Saturday, October 8, 2011
Federal Reserve And General Electric Both Support OccupyWallStreet
Occupy Wall Street finds sympathy in the Fed
By Michelle Nichols
Reuters Oct 6, 2011
Protests against the U.S. financial system and economic inequality spread across America on Thursday and found unlikely sympathy from a top official of one of the main targets of scorn — the Federal Reserve.
The Occupy Wall Street movement that began in New York last month with a few people expanded to protests in more than a dozen cities.
They included Tampa, Florida; Trenton and Jersey City, New Jersey, Philadelphia, and Norfolk, Virginia, in the East; Chicago and St. Louis in the Midwest; Houston, San Antonio and Austin in Texas; Nashville, Tennessee; and Portland, Oregon, Seattle and Los Angeles in the West.
Dallas Federal Reserve President Richard Fisher surprised a business group in Fort Worth, Texas, on Thursday when he said, “I am somewhat sympathetic — that will shock you.”
The Fed played a key role in one of the protest targets, the 2008 Wall Street bailout that critics say let banks enjoy huge profits while average Americans suffered high unemployment and job insecurity.
“We have too many people out of work,” Fisher said. “We have a very uneven distribution of income. We have too many people out of work for too long. We have a very frustrated people, and I can understand their frustration.”
President Barack Obama and Vice President Joe Biden also acknowledged the frustration and anger of the protesters on Thursday.
“People are frustrated and, you know, the protesters are giving voice to a more broad-based frustration about how our financial system works,” Obama said at a news conference in Washington.
Biden, speaking at the Washington Ideas Forum, likened the protest movement to the Tea Party, which sprang to life in 2009 after Obama’s election and has become a powerful conservative grass-roots force helping elect dozens of Republicans to office.
“The American people do not think the system is fair,” Biden said.
With support from unions boosting the protesters’ ranks, organizers predicted the momentum would build across the country.
“This is the beginning,” said John Preston in Philadelphia, business manager for Teamsters Local 929. “Teamsters will support the movement city to city.”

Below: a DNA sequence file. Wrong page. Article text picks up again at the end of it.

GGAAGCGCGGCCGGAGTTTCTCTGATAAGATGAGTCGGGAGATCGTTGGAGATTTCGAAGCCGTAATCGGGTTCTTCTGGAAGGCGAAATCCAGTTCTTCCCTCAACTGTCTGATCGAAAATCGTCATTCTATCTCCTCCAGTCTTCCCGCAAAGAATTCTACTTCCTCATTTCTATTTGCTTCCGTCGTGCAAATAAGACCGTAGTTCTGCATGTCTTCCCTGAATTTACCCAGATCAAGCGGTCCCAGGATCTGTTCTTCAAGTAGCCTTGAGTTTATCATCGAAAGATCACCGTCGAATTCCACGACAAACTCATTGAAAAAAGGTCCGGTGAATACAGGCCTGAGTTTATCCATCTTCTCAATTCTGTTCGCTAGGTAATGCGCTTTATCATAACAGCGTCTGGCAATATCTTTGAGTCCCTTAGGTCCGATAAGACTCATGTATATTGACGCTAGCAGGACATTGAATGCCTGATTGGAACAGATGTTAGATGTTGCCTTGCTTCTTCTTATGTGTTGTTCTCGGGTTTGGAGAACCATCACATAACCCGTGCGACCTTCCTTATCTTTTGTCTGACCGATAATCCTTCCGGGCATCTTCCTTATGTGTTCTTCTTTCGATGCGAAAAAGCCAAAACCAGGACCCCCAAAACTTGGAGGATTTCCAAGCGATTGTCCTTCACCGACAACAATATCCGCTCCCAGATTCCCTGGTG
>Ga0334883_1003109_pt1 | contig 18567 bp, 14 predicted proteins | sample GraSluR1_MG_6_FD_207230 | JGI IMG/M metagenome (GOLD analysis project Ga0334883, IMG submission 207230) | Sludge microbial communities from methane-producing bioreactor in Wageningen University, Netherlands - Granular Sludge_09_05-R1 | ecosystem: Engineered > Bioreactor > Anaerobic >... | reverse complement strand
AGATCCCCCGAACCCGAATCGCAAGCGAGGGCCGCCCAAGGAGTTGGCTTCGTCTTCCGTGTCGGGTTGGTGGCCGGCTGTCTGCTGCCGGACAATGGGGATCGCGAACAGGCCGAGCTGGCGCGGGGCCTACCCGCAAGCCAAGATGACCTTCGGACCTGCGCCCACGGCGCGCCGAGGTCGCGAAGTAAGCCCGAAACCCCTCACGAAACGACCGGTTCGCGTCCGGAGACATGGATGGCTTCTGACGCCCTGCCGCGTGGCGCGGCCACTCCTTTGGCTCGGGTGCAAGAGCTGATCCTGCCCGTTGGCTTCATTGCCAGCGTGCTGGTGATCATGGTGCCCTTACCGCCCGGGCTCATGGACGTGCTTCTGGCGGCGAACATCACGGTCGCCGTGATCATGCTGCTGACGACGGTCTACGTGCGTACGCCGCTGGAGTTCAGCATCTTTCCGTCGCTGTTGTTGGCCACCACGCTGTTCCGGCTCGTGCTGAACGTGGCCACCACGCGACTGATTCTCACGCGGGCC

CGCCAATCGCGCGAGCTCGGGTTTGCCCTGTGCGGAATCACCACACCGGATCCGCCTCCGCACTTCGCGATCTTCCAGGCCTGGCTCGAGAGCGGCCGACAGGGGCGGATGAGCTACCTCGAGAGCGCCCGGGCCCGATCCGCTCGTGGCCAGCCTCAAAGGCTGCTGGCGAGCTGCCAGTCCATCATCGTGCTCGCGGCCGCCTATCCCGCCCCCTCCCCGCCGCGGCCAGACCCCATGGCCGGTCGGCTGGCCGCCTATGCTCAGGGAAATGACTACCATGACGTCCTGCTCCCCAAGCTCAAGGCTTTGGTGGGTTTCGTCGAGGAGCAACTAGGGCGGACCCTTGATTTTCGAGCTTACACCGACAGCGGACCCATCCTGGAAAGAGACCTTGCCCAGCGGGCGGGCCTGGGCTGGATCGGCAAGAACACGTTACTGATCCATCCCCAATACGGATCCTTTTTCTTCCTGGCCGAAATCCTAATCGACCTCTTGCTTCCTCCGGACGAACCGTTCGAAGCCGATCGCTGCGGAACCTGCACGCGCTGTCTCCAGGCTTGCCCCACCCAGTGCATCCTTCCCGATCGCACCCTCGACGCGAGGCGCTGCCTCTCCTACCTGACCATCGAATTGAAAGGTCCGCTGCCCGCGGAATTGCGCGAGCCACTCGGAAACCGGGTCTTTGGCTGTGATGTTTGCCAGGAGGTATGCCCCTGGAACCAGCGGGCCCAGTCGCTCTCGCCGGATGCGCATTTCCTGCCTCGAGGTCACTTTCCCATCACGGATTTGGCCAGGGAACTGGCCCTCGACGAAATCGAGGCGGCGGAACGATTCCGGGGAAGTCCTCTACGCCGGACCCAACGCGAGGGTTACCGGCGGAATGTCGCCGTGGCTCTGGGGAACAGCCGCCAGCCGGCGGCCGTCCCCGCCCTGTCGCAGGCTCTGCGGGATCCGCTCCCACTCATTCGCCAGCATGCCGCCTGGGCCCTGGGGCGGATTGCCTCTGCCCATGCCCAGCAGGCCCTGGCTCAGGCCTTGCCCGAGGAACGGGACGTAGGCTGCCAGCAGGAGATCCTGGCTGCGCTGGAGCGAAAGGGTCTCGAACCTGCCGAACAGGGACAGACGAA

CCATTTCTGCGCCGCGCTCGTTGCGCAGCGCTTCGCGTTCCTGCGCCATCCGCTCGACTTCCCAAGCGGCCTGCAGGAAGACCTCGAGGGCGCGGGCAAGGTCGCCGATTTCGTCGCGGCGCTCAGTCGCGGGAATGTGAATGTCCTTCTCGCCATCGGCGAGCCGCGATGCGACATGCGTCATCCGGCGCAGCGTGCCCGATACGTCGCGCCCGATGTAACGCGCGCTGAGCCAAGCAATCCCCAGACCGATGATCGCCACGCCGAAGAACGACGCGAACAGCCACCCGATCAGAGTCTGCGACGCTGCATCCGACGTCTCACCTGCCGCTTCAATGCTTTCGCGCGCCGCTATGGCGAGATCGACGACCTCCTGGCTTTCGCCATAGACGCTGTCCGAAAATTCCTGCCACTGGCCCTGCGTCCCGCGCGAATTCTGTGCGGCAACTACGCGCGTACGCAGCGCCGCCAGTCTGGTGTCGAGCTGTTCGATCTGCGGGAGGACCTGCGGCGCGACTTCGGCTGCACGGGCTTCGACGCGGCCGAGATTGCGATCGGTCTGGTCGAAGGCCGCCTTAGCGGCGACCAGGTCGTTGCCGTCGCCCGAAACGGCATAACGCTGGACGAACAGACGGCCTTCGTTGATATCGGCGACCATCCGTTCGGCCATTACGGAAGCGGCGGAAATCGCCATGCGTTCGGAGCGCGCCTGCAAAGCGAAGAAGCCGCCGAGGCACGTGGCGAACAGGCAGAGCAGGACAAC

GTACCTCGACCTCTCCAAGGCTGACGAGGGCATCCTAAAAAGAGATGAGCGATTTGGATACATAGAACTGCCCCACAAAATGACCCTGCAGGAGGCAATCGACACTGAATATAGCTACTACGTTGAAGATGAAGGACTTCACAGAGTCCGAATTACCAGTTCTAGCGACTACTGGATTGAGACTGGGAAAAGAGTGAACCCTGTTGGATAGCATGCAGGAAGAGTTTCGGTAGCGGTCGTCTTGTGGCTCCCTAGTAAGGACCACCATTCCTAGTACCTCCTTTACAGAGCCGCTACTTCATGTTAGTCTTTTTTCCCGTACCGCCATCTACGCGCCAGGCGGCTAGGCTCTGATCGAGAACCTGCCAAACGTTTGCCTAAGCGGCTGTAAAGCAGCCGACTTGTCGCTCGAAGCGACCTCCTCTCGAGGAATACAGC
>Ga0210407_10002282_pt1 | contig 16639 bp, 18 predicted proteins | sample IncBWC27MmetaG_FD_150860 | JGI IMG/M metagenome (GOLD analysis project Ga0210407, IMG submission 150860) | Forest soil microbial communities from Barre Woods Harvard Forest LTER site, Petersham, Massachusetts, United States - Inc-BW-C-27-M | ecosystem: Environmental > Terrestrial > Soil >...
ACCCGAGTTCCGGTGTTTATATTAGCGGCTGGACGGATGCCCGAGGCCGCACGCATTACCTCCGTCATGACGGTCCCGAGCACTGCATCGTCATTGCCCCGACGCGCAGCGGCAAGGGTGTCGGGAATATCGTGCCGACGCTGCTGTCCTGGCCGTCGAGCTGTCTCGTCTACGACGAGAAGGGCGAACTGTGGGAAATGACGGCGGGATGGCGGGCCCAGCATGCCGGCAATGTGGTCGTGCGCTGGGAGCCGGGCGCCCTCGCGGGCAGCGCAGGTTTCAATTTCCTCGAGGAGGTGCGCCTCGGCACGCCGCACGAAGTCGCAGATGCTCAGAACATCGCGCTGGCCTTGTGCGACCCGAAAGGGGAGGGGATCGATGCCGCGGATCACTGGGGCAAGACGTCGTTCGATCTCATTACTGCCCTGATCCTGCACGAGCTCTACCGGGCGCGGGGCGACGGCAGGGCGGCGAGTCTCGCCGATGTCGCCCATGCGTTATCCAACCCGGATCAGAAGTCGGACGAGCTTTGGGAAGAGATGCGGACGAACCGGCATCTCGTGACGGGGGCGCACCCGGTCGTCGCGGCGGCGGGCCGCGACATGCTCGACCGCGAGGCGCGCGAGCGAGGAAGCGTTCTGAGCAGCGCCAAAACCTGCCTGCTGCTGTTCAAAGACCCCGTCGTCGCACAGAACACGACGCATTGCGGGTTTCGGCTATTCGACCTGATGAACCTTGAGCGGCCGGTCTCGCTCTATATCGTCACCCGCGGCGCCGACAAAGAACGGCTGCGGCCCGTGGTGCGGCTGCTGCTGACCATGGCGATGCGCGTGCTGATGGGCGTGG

In Philadelphia, up to 1,000 protesters chanted and waved placards reading: “I did not think ’By the People, For the People’ meant 1 percent,” a reference to their argument the country’s top few have too much wealth and political power.
In Los Angeles, more than 100 protesters crowded outside a Bank of America branch downtown, while a smaller group dressed in business attire slipped inside and pitched a tent. Eleven were arrested when they refused to remove the tent.
In Washington, protesters carried signs that read: “Human Needs, Not Corporate Greed” and “Stop the War on Workers.”
“I believe the American dream is truly in jeopardy,” said protester Darrell Bouldin, 25, of Murfreesboro, Tennessee. “There are so many people like me in Tennessee who are fed up with the Wall Street gangsters.”
On Wednesday, about 5,000 people marched on New York’s financial district, the biggest rally so far, swelled by nurses, transit workers and other union members. Dozens of people were arrested and police used pepper spray on some protesters.
New York Governor Andrew Cuomo said he understood the anger being felt by the protesters but had to balance that with the economic importance of Wall Street to the state. Wall Street is the pillar of the New York state economy, making up 13 percent of tax contributions.
The head of General Electric Co finance arm, Michael Neal, said he was sympathetic to the cause.
“People are really angry, and I get it. If I were unemployed now, I’d be really angry too,” Neal told Reuters in Columbus, Ohio, after a GE event. (Additional reporting by Corrie MacLaggan in Austin, Bruce Olson in St. Louis, Jim Forsyth in San Antonio, Ian Simpson in Washington, Dave Warner in Philadelphia and Chris Baltimore in Houston; Writing by Michelle Nichols and Barbara Goldberg; Editing by Jerry Norton, Ellen Wulfhorst and Peter Cooney)